On Wed, 5 Sep 2018 23:29:17 +1000, Peter Moylan
Post by Madrigal Gurneyhalt Post by Madrigal Gurneyhalt
Scientific American article on what Internet metaphors hide.
A misleading term that often irritates me is "technology". Yes, I know
what the word means, but the word is used far too often by people who
don't know what it means.
In the popular mind, "technology" seems to mean things like Twitter or
Facebook or Microsoft Excel or a web site for sharing photos. (So the
many non-computer technologies are excluded from the outset.) Sure, the
designers had to use appropriate technologies to create these platforms,
but that's not what the abusers of the word have in mind. They're
talking about the _use_ of those platforms by people who have not the
faintest idea of how and why they work. So suddenly someone who knows
how to type a sentence into Facebook is a technologist.
Why does this bother me? Because it downgrades and hides the
contribution of the people who did the real work. The Twitter platform
is, apparently, something that exists by magic, or was created by a god,
or was always there before the creation of the universe. People are
discouraged from thinking about how it really was made. In particular,
school children are not given the message that they, too, can be
involved in the creation of new things.
There is a fashion nowadays for talking about STEM (science, technology,
engineering, and mathematics), and the people who are talking about it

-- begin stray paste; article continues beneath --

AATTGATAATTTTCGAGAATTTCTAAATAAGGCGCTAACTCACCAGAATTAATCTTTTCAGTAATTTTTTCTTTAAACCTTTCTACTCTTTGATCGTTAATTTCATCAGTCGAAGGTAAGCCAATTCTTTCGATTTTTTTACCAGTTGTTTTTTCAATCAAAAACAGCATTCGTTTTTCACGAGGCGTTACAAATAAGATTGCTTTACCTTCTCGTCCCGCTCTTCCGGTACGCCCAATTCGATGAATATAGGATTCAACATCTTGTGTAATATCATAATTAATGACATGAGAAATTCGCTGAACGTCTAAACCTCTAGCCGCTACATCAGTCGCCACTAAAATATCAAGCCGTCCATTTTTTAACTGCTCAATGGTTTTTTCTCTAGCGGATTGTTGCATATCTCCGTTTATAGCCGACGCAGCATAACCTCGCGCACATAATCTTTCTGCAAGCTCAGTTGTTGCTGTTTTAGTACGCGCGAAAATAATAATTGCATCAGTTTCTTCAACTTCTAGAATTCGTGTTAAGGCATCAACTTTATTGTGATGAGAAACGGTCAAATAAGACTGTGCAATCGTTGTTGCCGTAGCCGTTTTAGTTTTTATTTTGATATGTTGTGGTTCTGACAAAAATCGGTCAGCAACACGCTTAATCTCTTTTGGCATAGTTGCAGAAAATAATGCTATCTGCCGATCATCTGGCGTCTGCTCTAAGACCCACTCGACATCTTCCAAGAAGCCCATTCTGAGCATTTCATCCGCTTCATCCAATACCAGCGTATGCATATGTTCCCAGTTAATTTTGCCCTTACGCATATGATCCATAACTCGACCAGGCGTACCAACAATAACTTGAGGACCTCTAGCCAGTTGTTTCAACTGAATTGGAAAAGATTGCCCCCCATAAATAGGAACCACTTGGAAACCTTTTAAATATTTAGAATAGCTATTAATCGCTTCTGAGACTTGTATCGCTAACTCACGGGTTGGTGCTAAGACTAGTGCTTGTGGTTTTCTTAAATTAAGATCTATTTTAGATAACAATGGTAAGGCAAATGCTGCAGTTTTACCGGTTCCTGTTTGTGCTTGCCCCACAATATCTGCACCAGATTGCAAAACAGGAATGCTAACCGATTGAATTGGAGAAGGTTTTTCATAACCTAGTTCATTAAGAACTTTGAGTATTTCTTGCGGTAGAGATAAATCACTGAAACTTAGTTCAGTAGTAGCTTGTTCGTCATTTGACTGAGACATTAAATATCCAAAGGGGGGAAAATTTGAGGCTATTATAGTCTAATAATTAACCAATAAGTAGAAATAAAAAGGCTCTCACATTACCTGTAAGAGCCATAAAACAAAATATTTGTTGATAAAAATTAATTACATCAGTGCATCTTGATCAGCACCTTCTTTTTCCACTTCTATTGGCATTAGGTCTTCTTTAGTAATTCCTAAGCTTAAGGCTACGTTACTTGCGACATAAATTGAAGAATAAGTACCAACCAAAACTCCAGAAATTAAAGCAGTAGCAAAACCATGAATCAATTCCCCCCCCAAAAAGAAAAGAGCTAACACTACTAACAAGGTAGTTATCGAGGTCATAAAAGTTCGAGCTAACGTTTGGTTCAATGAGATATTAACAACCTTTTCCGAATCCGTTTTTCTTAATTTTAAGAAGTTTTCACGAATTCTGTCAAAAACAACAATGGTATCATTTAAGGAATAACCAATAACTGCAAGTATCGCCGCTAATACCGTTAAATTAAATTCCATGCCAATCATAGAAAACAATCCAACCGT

are politicians who wouldn't know a scientific theory if they tripped
over one. I'm all in favour of the STEM meme if it encourages schools to
make science and mathematics more attractive, and universities to
produce more graduates in the growth areas. But I'm against it if it
tries to define "science" as "posting things to Instagram".
In the UK is an organisation named "STEM Learning".
STEM Learning is the largest provider of education and careers
support in science, technology, engineering and mathematics (STEM).
We work with schools, colleges and others working with young people
across the UK.
Supported by a unique partnership of Government, charitable trusts
and employers, we are dedicated to raising young people’s engagement
and achievement in STEM subjects and careers.
Just one part of what the organisation does is to provide "STEM
A problem with schools (primary/elementary and secondary/high) is that
the science teachers typically have little or no personal experience of
applying their knowledge to solve problems, i.e. engineering.
The STEM Ambassadors are applied scientists/engineers who are actively
involved in using their knowledge and skills:
STEM Ambassadors include people from a range of disciplines and
backgrounds, including engineers, designers, architects, scientists
and technicians. They help bring a new and inspiring perspective to
STEM lessons and career opportunities.
Our aim is to ensure that teachers, schools and colleges, as well as
youth and community groups, are able to access STEM Ambassador
support to inspire and engage young people with STEM subjects.
What do they do?
We work with over 30,000 STEM Ambassadors from more than 2,500
different employers. They volunteer their time, enthusiasm and
experiences to encourage and inspire young people to progress
further in science, technology, engineering and mathematics (STEM)
Through a range of activities, including presentations, mentoring
and careers talks, STEM Ambassadors play an essential role in
inspiring the next generation with the world of STEM subjects and
careers. Their support isn't just limited to the classroom...
Peter Duncanson, UK